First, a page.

Saturday, 4 October 2014

First month as SLT

A few reflections on my first full month as part of SLT since I started my Assistant Headteacher role at the start of September...

If I had to give a single word summary it would be "busy", and perhaps most telling as part of this is that I originally titled this as "First week as SLT", but never even got close to finishing it; writing the title and pressing save was as far as I got! Anyway, these are some of the thoughts that crossed my mind during the past few weeks...

Am I still a teacher?
The first thing that hit me is that I'm now not teaching very much. It's almost a third of a main scale teacher's timetable, less than half of what I was teaching last year as a head of department. There are whole days when I don't have a lesson at all, I also no longer have a tutor group.

As a result as I started term I struggled a bit with the fact that I'm spending so little time in front of classes - the job balance is massively different and now teaching is the minority of my week. It almost causes me to wonder if I'm still a teacher. At the core I know I am, and the other things I'm now doing can have a wider impact on more students than I did before, even as a head of department. I'm loving the new pastoral side of my role, getting an overview of the college team I now lead, dealing with our students and seeing the progress they're making it brilliant.

Of course this light timetable is one of the things that can be quite divisive in schools, where the majority of the teaching staff see SLT apparently swanning about on a light timetable where it becomes the exception to be teaching.

In many jobs there is the visible bit that outside observers see, and the hidden bit that is only really visible to the person doing the job. All teachers have the visible bit when we're stood in front of a class teaching a lesson, but the invisible bit is planning and marking - hence the popular misconceptions about teacher working hours and holidays amongst the general public. The further the emphasis of a role moves towards leadership the more activities move away from visible "work" and more towards strategic activities that may be completed invisibly.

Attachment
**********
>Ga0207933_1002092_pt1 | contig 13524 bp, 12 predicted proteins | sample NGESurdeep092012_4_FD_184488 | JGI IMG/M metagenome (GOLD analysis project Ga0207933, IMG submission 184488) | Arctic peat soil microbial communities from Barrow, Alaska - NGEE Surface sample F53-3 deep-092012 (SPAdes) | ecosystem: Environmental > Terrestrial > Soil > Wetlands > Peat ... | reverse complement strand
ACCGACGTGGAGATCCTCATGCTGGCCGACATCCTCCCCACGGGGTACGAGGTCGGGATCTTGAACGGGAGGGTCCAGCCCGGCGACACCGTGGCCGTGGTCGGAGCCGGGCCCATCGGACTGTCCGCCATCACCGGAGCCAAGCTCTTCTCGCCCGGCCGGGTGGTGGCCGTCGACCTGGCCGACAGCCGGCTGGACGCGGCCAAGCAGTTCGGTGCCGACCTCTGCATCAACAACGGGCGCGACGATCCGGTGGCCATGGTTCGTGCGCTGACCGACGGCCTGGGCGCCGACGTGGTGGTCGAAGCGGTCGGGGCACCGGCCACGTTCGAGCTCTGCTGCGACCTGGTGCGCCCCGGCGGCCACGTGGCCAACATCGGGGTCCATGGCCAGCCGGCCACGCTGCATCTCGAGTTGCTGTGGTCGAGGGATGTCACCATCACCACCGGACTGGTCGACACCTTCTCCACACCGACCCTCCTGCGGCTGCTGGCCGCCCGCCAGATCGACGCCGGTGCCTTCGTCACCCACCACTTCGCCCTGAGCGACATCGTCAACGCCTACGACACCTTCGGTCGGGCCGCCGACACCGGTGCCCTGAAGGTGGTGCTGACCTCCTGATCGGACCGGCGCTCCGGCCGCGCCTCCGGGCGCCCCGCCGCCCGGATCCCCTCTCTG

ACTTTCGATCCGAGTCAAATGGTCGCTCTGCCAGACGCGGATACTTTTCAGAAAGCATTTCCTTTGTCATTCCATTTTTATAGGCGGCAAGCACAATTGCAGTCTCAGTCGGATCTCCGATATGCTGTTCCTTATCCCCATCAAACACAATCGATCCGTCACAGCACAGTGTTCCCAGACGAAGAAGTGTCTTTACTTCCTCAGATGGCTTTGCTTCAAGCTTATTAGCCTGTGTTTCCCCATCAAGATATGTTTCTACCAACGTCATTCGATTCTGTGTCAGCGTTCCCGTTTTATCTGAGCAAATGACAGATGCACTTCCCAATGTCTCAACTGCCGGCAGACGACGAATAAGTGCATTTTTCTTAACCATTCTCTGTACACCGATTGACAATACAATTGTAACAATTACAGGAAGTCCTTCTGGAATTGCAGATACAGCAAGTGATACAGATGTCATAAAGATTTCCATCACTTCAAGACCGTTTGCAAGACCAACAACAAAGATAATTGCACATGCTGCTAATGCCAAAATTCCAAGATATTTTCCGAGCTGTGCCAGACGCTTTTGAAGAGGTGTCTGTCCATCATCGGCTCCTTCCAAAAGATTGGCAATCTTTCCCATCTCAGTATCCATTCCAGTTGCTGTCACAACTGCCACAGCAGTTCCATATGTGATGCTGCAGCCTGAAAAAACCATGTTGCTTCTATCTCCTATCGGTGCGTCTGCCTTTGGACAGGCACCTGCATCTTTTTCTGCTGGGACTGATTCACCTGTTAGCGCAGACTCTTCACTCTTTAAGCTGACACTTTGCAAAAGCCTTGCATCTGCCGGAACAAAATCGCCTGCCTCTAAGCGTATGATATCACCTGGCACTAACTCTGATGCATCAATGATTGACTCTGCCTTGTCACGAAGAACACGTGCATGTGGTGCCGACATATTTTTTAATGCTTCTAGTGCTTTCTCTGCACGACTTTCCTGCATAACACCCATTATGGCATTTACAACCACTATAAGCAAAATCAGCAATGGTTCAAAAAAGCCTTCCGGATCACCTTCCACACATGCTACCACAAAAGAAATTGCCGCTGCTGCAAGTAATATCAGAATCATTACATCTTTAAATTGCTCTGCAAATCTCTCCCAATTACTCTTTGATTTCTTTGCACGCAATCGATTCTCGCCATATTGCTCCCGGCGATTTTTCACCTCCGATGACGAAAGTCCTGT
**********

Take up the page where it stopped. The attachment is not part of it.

Perhaps naively I entered the world of SLT with the view that I was already really busy as a head of department, and that one of the things that caused me to be busy was the fact I still had a substantial timetable. I expected that my SLT workload could not possibly be bigger than my HoD workload; my mind argued that while I'll have more management work to do I'd also have more time to do it because I'd have more non-contact time. Don't get me wrong, I wasn't ever expecting SLT to be an easy time, I was not expecting to put my feet up in my office during non-contact times. I always will work hard, but I was fully expecting to be able to manage the workload within a similar pattern to that established as a head of department.